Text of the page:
The double nitrite salts of palladium are also useful for palladium plating. A typical salt is K2 Pd(NO2)4.2H2 O. Other similar salts (i.e., potassium replaced by another alkali metal such as sodium, lithium, etc.) may also be used.
Another typical palladium bath contains a palladium solution complexed with ethylenediamine or other complexing agent. Typically, the palladium is added as PdCl2 and sulfate as an alkali-metal sulfate (Na2 SO4). Sufficient complexing agent (i.e., ethylenediamine) is added to dissolve the palladium chloride. Typical concentrations are 28 g/l PdCl2 and 140 g/l Na2 SO4. Increased concentration of palladium compound is desirable up to the saturation concentration of the palladium complex. The pH may vary over wide limits (i.e., 10-13) but is usually between 11 and 12.
The simple salt PdCl2 is also useful in plating baths in the practice of the invention. Typically, the bath comprises PdCl2, ammonium chloride and a strong acid (generally aqueous HCl) to a pH from 0.1 to 0.5. Typical concentration of PdCl2 is 52 g/l to saturation and 22-38 g/l NH4 Cl. Plating temperature to 50 degrees C is usually used.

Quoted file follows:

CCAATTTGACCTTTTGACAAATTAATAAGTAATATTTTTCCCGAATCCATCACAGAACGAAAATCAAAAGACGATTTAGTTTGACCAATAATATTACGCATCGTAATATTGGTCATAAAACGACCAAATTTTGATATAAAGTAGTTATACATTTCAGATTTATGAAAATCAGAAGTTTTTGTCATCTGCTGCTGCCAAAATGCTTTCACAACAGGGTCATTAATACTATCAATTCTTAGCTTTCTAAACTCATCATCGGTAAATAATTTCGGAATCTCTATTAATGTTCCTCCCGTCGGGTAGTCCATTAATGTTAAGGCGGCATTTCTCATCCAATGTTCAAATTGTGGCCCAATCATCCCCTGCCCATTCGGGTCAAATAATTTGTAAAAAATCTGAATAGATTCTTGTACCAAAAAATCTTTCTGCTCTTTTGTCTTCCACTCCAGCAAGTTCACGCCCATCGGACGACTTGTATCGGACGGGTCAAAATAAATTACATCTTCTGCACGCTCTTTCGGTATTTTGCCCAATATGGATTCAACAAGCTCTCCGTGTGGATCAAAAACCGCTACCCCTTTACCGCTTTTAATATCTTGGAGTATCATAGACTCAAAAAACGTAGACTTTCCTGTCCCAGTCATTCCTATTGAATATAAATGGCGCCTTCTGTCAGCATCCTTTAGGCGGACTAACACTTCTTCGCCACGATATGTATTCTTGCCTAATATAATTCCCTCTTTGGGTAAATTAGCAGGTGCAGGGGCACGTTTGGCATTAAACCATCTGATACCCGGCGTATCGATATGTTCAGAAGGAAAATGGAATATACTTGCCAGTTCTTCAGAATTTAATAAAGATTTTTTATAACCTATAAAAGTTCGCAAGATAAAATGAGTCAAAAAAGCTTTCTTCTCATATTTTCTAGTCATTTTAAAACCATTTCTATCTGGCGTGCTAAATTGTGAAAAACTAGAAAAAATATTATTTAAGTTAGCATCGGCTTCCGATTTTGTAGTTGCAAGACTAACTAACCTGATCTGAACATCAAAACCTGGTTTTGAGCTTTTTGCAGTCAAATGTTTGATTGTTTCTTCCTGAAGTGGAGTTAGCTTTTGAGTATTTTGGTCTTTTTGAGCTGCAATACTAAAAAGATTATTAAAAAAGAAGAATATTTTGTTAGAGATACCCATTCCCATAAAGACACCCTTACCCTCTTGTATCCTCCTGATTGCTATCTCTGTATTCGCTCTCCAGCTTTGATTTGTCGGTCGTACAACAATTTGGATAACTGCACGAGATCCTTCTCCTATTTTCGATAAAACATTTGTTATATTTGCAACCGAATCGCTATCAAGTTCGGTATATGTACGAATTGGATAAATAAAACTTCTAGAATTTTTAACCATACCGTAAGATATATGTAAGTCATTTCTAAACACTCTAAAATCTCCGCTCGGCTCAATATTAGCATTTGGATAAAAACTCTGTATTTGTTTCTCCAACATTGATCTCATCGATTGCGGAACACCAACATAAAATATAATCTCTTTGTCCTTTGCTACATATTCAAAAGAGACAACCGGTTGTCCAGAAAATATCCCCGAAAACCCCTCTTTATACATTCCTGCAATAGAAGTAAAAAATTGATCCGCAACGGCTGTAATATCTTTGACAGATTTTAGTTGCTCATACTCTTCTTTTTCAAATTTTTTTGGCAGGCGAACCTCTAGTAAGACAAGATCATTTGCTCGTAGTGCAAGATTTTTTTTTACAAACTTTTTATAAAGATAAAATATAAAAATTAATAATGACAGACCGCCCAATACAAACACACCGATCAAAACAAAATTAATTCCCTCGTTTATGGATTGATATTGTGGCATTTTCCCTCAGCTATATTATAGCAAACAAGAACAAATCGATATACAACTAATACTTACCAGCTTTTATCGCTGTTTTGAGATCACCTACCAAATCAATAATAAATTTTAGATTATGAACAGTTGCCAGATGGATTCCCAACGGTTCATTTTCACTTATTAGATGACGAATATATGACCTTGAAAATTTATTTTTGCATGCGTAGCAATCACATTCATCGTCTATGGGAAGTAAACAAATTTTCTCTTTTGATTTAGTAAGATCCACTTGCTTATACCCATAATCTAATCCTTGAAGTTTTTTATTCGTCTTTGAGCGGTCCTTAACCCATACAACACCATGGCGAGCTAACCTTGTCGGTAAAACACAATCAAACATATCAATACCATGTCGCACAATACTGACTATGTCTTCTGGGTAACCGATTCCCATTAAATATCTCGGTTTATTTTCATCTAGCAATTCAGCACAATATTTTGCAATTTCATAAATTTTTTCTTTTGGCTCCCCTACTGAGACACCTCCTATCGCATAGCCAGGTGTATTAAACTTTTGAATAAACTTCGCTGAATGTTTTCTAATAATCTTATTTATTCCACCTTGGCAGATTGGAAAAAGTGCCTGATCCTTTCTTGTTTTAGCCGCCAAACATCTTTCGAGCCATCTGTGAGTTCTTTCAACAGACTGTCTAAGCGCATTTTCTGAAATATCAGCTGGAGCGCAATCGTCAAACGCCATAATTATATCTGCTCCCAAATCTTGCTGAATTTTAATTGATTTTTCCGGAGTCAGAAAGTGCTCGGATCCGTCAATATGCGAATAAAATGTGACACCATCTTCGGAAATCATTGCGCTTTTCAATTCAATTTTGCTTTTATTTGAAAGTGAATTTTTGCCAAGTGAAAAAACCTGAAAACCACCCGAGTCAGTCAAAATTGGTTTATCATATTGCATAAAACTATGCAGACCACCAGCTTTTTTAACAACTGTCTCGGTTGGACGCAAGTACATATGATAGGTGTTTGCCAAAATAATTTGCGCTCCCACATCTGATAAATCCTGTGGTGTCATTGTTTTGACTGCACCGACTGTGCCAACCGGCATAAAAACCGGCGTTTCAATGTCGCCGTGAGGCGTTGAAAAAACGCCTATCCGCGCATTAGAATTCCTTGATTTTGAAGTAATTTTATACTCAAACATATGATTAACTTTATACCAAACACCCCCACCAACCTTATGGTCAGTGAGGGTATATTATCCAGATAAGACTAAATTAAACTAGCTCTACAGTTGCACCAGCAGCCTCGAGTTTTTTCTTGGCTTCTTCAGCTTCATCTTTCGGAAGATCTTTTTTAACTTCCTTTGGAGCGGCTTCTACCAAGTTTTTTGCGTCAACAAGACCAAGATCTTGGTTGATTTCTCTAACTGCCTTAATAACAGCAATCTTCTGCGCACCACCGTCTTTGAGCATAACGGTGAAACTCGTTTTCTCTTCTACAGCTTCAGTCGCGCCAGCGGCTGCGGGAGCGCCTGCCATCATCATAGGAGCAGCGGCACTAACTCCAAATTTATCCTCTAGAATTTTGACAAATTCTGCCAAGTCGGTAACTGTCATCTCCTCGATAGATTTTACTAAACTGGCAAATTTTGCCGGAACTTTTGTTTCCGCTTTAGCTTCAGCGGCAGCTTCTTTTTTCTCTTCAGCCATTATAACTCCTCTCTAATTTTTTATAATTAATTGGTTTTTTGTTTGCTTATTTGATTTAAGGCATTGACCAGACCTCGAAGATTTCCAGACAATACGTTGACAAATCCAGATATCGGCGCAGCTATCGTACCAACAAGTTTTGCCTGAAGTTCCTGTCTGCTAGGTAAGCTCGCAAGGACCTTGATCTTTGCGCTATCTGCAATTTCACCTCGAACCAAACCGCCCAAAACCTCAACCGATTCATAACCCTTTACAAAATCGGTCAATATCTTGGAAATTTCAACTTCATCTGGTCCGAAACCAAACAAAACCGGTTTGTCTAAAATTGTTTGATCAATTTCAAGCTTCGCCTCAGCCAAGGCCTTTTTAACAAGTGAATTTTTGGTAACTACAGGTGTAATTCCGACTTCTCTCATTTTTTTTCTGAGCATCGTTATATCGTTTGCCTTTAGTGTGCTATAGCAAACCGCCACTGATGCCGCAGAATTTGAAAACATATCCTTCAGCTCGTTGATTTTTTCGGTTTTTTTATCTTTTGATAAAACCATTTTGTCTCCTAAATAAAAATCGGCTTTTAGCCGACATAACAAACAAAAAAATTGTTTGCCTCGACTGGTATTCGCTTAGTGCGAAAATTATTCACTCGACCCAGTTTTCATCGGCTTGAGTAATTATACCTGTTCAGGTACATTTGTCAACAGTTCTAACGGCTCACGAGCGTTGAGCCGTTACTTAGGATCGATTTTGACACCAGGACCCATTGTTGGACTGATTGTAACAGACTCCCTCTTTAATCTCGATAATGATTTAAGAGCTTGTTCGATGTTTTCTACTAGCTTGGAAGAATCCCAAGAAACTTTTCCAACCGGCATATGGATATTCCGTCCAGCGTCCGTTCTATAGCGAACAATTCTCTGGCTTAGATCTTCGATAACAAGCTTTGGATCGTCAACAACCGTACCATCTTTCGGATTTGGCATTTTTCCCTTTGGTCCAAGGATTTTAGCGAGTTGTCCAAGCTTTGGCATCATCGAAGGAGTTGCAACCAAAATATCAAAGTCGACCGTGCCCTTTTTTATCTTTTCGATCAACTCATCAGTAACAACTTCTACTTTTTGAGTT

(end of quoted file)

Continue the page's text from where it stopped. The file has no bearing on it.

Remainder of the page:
Although the source of palladium described above may be used with a great variety of palladium electroplating baths, it is most useful when used with a bath where palladium is complexed with an aliphatic polyamine. Particularly advantageous is an aliphatic polyamine with 3-20 carbon atoms, especially aliphatic diamines with 3-10 carbon atoms. These baths are most preferred because of the excellent plating results obtained and compatibility with the palladium source palladium-1,3-diaminopropanedichloride. More than one aliphatic polyamine may be used in the bath. Typical complexing agents are diaminopropane (particularly 1,3-diaminopropane), diethylenetriamine, 1,4-diaminobutane, 1,6-diaminohexane, etc. Secondary polyamines such as N,N'dimethyl-1,3-propanediamine and tertiary polyamines such as N,N,N',N'tetramethylethylenediamine are also useful provided the total number of carbon atoms does not exceed 20. A limited number of substituents are also useful, such as hydroxy groups (i.e., 2-hydroxy-1,3-diaminopropane) and halogen groups such as chloride and bromide. The complexing agent 1,3-diaminopropane is most preferred because of excellent plating results especially at high current rates and also compatibility with the palladium compound, palladium-1,3-diaminopropanedichloride. It is preferred that the aqueous electroplating bath be alkaline (pH greater than 7.0) to avoid corrosion of the surface being plated and sufficiently conductive to allow plating (generally greater than 10-3 mho-cm). Additional substances may be added to the palladium plating bath to control and adjust pH (such as a buffer), to increase conductivity and to improve the properties of the plated metal. Typical substances used to improve the plated metal are lactones (i.e., phenolphthalein, phenolsulfonephthalein, etc.), lactams, cyclic sulfate esters, cyclic imides and cyclic oxazolines. Certain polyalkoxylated alkylphenols may also be useful. The process is also useful for plating certain palladium alloys including 10 mole percent palladium, remainder copper, nickel and/or silver.